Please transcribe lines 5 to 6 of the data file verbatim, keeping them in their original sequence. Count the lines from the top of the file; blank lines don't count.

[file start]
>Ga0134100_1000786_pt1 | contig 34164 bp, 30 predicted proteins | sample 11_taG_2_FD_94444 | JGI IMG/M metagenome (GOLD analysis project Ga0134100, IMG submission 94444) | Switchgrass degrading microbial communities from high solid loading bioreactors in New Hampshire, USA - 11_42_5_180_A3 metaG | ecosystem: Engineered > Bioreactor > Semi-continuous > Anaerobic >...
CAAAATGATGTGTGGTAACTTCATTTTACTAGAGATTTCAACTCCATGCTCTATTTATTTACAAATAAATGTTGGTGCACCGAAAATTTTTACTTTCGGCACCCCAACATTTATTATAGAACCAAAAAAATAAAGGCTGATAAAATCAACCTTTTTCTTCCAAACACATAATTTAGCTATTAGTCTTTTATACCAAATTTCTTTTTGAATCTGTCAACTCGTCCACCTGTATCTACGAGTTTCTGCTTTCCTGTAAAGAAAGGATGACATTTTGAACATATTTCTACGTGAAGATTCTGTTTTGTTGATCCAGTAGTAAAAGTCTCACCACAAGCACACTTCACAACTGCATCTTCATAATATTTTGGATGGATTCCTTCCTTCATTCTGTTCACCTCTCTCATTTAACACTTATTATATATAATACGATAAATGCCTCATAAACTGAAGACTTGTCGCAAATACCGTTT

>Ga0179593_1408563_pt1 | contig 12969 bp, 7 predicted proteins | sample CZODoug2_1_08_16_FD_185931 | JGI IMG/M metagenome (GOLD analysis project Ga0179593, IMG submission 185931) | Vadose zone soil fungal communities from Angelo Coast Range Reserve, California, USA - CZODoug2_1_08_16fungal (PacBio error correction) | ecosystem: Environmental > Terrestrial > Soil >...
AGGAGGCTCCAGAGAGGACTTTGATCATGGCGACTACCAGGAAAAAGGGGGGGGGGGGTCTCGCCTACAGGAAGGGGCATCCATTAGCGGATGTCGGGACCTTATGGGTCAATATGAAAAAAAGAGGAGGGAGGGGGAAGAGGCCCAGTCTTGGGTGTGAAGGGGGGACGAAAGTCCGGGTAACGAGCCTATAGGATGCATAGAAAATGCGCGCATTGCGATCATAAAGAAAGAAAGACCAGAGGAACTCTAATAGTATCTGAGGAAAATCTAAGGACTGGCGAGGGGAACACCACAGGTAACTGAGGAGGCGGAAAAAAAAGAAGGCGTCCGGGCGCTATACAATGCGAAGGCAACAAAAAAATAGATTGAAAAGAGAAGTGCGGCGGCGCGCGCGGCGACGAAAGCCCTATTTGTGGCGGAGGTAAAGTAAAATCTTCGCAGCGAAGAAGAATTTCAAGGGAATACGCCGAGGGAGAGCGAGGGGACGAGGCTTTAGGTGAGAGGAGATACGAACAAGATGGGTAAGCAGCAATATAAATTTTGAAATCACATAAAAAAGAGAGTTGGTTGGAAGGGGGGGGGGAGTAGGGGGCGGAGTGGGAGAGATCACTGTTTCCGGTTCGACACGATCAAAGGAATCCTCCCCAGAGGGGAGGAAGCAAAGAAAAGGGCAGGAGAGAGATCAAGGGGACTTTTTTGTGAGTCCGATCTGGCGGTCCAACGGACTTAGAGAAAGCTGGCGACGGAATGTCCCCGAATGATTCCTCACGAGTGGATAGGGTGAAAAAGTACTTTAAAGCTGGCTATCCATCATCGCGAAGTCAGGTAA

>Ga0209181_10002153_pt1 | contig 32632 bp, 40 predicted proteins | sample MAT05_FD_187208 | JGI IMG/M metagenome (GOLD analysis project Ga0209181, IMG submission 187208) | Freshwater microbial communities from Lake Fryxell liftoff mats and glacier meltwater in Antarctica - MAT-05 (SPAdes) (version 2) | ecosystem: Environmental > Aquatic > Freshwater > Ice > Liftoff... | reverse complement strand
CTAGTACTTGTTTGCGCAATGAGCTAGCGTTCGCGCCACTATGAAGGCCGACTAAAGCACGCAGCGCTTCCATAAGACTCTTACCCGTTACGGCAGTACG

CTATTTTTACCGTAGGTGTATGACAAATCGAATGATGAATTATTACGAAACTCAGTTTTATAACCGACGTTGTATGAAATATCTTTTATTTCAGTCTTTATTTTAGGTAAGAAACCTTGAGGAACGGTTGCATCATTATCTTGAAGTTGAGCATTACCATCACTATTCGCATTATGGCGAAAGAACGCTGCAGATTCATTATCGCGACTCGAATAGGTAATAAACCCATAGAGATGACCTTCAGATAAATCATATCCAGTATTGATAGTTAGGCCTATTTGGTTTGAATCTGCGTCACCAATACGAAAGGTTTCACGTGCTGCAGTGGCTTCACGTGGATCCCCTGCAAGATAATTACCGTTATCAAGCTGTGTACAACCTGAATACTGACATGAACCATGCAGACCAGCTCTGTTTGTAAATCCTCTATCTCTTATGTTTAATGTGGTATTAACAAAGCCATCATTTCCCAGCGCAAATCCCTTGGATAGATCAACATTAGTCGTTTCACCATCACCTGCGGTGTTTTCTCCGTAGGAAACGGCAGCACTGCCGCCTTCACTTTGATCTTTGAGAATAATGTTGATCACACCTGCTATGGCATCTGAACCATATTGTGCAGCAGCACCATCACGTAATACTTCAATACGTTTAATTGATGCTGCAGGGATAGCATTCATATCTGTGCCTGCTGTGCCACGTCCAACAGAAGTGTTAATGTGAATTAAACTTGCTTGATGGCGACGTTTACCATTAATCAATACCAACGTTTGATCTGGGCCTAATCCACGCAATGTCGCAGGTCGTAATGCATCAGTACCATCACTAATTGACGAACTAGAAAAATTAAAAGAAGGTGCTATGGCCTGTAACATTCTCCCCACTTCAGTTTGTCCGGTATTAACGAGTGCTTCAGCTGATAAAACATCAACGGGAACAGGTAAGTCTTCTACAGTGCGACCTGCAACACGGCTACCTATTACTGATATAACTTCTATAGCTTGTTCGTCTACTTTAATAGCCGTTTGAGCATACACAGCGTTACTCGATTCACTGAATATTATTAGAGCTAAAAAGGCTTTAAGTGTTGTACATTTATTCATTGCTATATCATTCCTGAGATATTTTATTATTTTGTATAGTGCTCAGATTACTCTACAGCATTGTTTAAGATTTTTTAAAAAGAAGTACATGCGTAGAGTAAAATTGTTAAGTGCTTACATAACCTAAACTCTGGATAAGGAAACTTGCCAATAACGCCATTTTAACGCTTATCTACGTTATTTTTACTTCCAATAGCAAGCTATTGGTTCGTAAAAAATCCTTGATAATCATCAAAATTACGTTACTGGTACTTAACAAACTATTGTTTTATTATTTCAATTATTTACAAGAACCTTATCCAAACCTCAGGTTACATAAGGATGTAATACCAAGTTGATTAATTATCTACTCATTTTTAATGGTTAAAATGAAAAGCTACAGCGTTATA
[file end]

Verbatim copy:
>Ga0209181_10002153_pt1 | contig 32632 bp, 40 predicted proteins | sample MAT05_FD_187208 | JGI IMG/M metagenome (GOLD analysis project Ga0209181, IMG submission 187208) | Freshwater microbial communities from Lake Fryxell liftoff mats and glacier meltwater in Antarctica - MAT-05 (SPAdes) (version 2) | ecosystem: Environmental > Aquatic > Freshwater > Ice > Liftoff... | reverse complement strand
CTAGTACTTGTTTGCGCAATGAGCTAGCGTTCGCGCCACTATGAAGGCCGACTAAAGCACGCAGCGCTTCCATAAGACTCTTACCCGTTACGGCAGTACG